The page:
I sent my support worker a text earlier, ‘though I expect it’ll go largely unnoticed: “he left mess last night, then buggered off out this morning,” then I explained what he left behind, and continued, “am I to clean up after him?” No reply yet, but we’ll see.

I’m sick of supported housing, I’m sick of flatmates, and I sincerely miss having an actual home. I’m getting heart-palpitations just typing this out.

Part 7 can be found via this link!

Keep up to date with Taut with Thought’s Twitter page!

Seek and Destroy

Spend years being miserable and alone, behind bars with tall walls guarding you. Be full with regrets and insecurities. At long last, find something that makes you smile. Now piss all over it.

Welcome to my world—cue the countdown to a post-apocolyptic mess.

I self-sabotage when I get close to being happy and I don’t know why. Maybe it’s because I don’t deserve happiness. Maybe part of me wants to be alone, because it’s easy and safe.

OCD likes to kick me in the nuts every once in a while. My issues with anxiety results in panic over things not even relevant. On your marks, get set, ruminate!

Sometimes I wish I were blasé all the time; not giving a damn about anything and just going with the flow, dealing with each second as it ticks on by.

I don’t think I set out to sabotage things, but it seems to happen anyway. I can even recognise it now—go me. I wish, for once, I could just not care and get on with it, be however the hell I’m meant to be, for my own sake and for others.

I thought I’d become stronger, but maybe I was just hiding from everything; that’s not strength. I’m a coward?

Maybe I just need time to adjust to her giving a damn, and my—God help us all—really connecting with another human again. After all, it’s still very early days.

Do you push people away, especially on a romantic level, when they get close? When things get freaky, do you panic and feel the urge to bail?

Sometimes I want to run away to simplicity and predictability; familiarity. I don’t like the unknown; I don’t know it. Does it change how I feel about someone or something? Ultimately, no.

I could want to step outisde to do the rain dance so very badly, but if my brain tells me it’s scary, that rain might hurt, and it might not work, then I’m going to be full of doubts, so hello apprehension; is that normal?

Sometimes I wonder if my thoughts and feelings (particularly those relevant to this post) aren’t quite as unique and messed-up as I tend to believe; perhaps they’re just intensified by the OCD and circulated because of the resulting anxiety—it only takes one thought.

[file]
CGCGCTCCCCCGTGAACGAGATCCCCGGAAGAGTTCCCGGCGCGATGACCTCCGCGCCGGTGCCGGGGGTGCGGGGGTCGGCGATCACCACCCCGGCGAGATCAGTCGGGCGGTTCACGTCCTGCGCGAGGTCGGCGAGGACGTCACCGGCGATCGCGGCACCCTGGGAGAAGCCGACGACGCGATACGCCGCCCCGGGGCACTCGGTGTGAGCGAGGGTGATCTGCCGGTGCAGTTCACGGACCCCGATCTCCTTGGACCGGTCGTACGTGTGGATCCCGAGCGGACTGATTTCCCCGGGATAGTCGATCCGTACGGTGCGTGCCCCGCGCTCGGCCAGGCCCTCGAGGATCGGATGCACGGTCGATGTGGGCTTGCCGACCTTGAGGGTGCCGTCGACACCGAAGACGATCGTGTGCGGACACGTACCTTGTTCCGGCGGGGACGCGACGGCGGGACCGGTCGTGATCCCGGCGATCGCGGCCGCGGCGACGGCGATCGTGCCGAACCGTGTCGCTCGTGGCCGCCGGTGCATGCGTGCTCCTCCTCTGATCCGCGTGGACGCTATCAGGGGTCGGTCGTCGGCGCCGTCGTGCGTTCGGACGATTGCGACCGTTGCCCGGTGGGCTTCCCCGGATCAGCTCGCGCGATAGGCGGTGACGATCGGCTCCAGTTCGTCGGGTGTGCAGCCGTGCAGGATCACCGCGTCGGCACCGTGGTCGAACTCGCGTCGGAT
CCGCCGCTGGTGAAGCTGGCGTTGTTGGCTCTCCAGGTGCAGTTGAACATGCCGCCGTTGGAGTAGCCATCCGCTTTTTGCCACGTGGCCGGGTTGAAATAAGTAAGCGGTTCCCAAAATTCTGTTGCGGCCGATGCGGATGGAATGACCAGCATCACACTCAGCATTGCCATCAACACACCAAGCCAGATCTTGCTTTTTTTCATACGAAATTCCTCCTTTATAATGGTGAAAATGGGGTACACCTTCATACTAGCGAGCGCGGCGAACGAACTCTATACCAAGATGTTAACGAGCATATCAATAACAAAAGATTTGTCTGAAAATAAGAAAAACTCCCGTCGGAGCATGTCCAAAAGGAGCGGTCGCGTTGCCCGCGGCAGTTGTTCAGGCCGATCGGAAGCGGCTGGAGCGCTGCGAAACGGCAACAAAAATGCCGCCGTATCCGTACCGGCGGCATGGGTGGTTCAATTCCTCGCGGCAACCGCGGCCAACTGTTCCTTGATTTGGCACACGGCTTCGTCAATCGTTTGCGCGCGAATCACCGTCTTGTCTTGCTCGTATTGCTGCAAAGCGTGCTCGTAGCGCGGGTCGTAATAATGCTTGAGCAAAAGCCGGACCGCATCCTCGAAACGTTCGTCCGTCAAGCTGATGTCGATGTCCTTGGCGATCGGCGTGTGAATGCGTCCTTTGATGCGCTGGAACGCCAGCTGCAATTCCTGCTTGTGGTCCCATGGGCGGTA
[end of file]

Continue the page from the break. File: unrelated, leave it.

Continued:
I’m so tired. Don’t even get me started on why my brain melts down at night. Why is it when the sun goes down, that’s when my brain rises more than ever? Well, I’ll tell you: it’s typically when I go to bed, left with my stupid thoughts taunting me.

Every once in a while, I need to escape my brain. Even prisoners get a small taste of freedom in the recreation room; perhaps a chance at peace from shivs, broken bones, and bruises.

Thank you Mental Health and Invisible Illness Resources for sharing this.

Keep up to date with Taut with Thought’s Twitter page!

Stop over-thinking!

Why is it so hard for some people to have a clear thought without it forking out towards undesired territories?

I’m used to meticulously thinking things through because of OCD, and this has been the way since I was a kid; I ruminate a lot as per the compulsion. Unfortunately, this means that I struggle a lot to just have a straight-up thought that doesn’t lead to something depressing, distressing, and/or aggravating.

“Stop worrying so much” – if only it were that simple.

Association. We might think of red and then be led to danger or passion. I think most of our thoughts work like this, as our brains are often assessing and problem-solving, but some of us, like me, can’t help but to get carried away. I give things meaning that I shouldn’t, and pursue thoughts best left well alone.

Think of OCD-style over-thinking like the Internet: there are links littered everywhere, but most people simply click those that apply to them at that given moment. Myself, however, I like to click every link I come across, being led to all sorts of bleak places until my browser history makes even the most morbidly curious person blush.

Genital enlargement? Sure, I’ll click that. Disturbing videos? Right on, bring it. Articles about death, disease, and misery? Yes please! Strange analgoy, but welcome to my brain; it’s volatile.

One such example, is when I’ve been in relationships in which I would have an obsession with the question of whether I really loved her. This lead to my ruminating over the question, ultimately leading to the what if, which in this case, is what if I didn’t?

There are a great many what ifs I’ve asked myself over the years.

What if I’m [thing]?
What if I did [thing]?
What if I didn’t do [thing]?
What if I were capable of doing [thing]?
What if they [thing]?

It’s a muddled bundle of gibberish I know I shouldn’t entertain, but they’re at the forefront of my mind and it takes so much energy to get them to fuck right off. There’s the thing: you shouldn’t fight these thoughts. I’m told I should accept them and move on, and I know that makes sense—giving the thoughts so much attention serves to perpetuate the obsession—but it’s something that takes a lot of work.